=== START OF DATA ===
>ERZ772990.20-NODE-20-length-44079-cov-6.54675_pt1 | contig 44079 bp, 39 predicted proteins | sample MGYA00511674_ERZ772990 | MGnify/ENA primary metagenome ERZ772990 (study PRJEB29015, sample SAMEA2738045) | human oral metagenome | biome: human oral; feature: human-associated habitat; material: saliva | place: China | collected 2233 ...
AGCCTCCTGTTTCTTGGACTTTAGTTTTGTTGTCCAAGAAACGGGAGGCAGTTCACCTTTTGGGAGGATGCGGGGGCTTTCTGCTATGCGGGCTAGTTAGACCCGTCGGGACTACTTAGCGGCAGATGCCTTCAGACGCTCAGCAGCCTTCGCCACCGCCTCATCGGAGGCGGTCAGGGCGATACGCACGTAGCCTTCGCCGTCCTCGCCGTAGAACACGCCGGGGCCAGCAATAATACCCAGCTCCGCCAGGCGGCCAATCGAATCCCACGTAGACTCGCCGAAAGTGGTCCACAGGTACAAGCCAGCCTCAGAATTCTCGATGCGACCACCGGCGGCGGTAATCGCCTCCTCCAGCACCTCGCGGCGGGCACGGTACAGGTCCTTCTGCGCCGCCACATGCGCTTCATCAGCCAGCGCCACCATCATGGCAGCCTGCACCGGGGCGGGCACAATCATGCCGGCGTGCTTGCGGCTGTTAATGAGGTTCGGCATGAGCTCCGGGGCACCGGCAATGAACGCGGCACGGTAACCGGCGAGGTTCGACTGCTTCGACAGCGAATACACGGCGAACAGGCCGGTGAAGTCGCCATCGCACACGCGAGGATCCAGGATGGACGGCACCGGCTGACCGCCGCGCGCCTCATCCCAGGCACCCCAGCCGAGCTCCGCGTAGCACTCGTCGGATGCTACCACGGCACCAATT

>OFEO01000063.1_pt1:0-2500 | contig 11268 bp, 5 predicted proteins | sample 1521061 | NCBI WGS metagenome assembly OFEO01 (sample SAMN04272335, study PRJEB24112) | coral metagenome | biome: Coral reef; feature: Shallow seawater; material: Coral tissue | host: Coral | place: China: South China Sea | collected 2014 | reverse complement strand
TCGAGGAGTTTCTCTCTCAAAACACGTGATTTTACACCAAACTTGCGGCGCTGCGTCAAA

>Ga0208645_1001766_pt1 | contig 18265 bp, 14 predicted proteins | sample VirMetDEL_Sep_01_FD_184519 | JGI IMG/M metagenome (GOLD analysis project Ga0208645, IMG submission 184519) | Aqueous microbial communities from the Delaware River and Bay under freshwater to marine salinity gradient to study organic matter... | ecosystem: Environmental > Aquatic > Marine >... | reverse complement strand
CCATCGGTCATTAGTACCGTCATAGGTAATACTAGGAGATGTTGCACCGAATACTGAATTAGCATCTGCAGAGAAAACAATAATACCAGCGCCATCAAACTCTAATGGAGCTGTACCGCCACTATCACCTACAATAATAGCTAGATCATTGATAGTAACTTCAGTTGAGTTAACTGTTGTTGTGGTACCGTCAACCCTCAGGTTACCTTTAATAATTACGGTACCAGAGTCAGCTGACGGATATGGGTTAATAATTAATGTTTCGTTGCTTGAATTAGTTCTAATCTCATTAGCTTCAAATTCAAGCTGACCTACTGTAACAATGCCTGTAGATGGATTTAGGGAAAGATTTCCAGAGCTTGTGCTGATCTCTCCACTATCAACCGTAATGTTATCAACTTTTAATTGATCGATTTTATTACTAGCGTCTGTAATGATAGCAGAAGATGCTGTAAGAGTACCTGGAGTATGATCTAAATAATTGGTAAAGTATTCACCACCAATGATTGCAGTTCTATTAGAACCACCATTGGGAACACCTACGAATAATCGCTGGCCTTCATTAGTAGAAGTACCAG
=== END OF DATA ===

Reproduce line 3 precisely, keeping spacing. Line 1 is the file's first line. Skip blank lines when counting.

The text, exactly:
>OFEO01000063.1_pt1:0-2500 | contig 11268 bp, 5 predicted proteins | sample 1521061 | NCBI WGS metagenome assembly OFEO01 (sample SAMN04272335, study PRJEB24112) | coral metagenome | biome: Coral reef; feature: Shallow seawater; material: Coral tissue | host: Coral | place: China: South China Sea | collected 2014 | reverse complement strand